Oof – I didn’t mean to take another week off from blogging. Yet here I am, bashfully reentering the blogosphere. For some reason, writing felt like an insurmountable task. I was bored with the blogging schedule I’ve been following for the last year and couldn’t figure out how to break through the staleness, so today’s post is full of what I’ve been pondering since last Friday’s blog post.
I finished The Miracle of Mindfulness by Thich Nhat Hanh last week and friends – it clicked. In the beginning I was skeptical about many of the ideas he presented – especially about being mindfully present during the most mundane parts of life, such as washing dishes and sweeping the floor. My evening tidying sessions are typically spent with my earbuds in and an audiobook on – I couldn’t imagine that this Buddhist monk would know anything about what it’s like for a stay at home mom who desperately wants a window of time to herself.
But as I continued to read, I began to realize that this is my life. Washing the dishes, folding the laundry, sweeping and mopping the floors, cleaning the toilets, wiping macaroni & cheese smears off the windows… And I’m thankful for it. Why distract myself from it?
That’s part of the reason I’ve pulled back in a lot of ways – because all of that multitasking wasn’t helping me find stillness. I listened to audiobooks while vacuuming, tidying, and folding laundry. So I missed out on those moments of my life, however quotidian they may have been. Every morning while watering flowers, I had my earbuds in. And then I missed out on the joy of noticing the intricacies of my flowers:
It seems like everyone is quilting and sewing right now. So many of my friends are reading like fiends, keeping up with their writing and blogging schedule, joining poetry groups, and talking about books on Zoom. And I’m not. I’m trying not to feel left out which is ridiculous because I’m choosing this stillness, but I’m feeling the fear of missing out really badly right now!
The Miracle of Mindfulness retells a short story by Tolstoy about an Emperor who believed the answers to 3 questions would allow him to live a perfect life:
What is the best time to do each thing?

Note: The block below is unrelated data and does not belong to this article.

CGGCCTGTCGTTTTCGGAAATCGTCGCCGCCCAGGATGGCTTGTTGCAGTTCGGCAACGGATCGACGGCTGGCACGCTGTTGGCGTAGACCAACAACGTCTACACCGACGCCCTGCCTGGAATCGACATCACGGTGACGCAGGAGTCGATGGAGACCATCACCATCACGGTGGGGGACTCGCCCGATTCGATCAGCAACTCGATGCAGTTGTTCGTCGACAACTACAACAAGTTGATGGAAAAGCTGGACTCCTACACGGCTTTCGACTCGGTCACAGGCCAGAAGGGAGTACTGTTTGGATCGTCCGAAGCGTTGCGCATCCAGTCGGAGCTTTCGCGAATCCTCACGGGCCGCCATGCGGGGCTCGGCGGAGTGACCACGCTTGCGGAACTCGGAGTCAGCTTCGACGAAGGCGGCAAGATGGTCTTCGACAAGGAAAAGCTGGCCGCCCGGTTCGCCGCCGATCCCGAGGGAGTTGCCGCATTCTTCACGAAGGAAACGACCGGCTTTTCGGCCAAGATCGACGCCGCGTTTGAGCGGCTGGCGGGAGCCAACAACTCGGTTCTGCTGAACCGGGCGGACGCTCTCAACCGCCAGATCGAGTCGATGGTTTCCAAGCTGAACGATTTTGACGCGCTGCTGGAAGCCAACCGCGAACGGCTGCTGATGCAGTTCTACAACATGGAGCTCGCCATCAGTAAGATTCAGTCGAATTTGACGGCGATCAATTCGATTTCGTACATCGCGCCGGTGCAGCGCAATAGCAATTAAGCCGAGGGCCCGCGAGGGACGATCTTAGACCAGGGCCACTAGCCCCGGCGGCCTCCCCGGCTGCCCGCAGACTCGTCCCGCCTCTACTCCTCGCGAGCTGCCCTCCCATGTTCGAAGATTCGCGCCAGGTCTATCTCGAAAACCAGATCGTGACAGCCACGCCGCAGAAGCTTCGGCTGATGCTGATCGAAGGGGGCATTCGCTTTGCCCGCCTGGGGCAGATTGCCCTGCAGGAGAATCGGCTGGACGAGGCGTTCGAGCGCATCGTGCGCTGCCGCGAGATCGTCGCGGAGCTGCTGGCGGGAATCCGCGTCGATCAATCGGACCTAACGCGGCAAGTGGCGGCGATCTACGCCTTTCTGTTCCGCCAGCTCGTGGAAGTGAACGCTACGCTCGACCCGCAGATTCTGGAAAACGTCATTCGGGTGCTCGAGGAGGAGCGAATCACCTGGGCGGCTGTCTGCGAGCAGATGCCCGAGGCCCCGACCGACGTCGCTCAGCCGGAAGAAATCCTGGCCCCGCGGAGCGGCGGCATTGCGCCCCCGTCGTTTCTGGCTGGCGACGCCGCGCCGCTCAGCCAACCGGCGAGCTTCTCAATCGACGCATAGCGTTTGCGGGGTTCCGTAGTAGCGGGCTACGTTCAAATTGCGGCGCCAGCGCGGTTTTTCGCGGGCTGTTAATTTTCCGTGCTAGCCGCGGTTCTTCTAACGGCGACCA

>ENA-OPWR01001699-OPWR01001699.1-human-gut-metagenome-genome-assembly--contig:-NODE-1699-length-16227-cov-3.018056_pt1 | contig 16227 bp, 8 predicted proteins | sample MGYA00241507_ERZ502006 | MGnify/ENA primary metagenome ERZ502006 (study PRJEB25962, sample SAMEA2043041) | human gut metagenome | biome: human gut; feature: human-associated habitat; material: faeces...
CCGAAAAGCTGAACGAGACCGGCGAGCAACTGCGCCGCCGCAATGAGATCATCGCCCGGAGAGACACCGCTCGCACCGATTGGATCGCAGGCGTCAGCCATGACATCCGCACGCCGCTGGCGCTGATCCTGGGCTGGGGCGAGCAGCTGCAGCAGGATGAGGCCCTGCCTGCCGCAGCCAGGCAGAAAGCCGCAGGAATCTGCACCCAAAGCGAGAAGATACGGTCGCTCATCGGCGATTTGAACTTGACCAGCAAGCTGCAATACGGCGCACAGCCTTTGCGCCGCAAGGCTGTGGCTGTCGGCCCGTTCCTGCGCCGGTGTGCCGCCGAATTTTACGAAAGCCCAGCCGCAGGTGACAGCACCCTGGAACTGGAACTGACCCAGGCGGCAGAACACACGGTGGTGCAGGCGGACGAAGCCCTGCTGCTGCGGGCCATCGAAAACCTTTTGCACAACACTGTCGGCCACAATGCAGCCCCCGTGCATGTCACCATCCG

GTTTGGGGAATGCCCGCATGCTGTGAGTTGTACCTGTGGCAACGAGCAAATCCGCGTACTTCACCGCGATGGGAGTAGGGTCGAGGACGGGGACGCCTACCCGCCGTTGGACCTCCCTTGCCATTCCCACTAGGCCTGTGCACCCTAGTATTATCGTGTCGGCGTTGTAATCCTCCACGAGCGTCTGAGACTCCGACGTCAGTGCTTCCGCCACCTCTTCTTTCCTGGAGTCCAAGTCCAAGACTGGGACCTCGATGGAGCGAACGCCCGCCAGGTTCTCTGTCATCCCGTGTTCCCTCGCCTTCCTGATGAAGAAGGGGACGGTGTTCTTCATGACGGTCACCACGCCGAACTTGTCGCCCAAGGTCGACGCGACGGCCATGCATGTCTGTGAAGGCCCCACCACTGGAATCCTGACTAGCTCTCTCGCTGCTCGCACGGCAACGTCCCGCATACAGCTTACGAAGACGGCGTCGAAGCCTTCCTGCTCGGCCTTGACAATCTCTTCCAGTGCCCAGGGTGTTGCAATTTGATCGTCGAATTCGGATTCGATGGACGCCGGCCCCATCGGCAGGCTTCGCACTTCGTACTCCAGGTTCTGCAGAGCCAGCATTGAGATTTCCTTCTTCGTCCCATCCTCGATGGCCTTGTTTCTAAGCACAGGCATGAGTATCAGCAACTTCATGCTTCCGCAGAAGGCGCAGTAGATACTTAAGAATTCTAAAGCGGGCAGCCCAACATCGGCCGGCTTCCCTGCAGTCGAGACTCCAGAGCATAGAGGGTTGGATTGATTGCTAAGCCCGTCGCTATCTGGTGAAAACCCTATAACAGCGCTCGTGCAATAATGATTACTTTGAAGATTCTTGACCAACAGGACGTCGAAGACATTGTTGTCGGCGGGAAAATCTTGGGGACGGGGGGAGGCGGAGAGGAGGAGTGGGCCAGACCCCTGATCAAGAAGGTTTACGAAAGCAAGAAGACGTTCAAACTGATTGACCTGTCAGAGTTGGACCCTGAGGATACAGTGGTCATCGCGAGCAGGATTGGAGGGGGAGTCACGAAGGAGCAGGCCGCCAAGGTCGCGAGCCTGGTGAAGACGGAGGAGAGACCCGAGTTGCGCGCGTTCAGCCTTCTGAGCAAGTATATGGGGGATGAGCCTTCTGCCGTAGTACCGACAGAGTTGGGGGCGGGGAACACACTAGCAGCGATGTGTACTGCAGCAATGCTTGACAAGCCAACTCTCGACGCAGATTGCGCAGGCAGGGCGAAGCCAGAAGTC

Who are the most important people to work with?
What is the most important thing to do at all times?
Sounds familiar, I’m sure. My notebooks are full of angst about where I should devote my time and energy. Spoiler alert, this is what the Emperor learned from a hermit:
“Remember that there is only one important time and that is now. The present moment is the only time over which we have dominion. The most important person is always the person you are with, who is right before you, for who knows if you will have dealings with any other person in the future? The most important pursuit is making the person standing at your side happy, for that alone is the pursuit of life.”
We (I) don’t have to make life so complicated. There’s no need to worry about how to “best” spend my time or rush through any of my chores or responsibilities at home to get to my own evening activity. Whatever is front of me is important enough to get right, whether it’s cooking a dinner or watering the flowers. Giving a child a bath, reading a bedtime story, or recognizing an open half hour for some yoga.
So my priorities right now are simple – my family, my home, and my health. I’ve prioritized exercise in my “free” time over the last couple of weeks and that has felt really good, despite wanting to read a zillion books and sew beautiful quilts. I’m reading when the moments present themselves and not rearranging all of my other tasks to make time for it – I’m trying to remember that it’s all important and it can all energize me, if approached openly.
The Miracle of Mindfulness was the perfect book for me right now. Hands down, it’s the best book I’ve read on meditation and mindfulness. It’s full of mindfulness exercises that I’d heard of tangentially and finally have spelled out for me. I was planning to drop this book at The Little Free Library that’s near my house, but I think I’ll be holding on to it for a while longer because I’m still referencing it. But as soon as it’s run its course, I’ll be leaving this little gem for a neighbor to find. I love sharing books this way!
In the book, Thich Nhat Hanh recommends picking one day a week to spend in mindfulness — no real changes to the structure of your day, other than being fully present to all of your life’s gifts and challenges as they are. Tell me: is this something you practice? Or would/could consider practicing? I’d love to hear about how you make mindfulness a part of your daily life!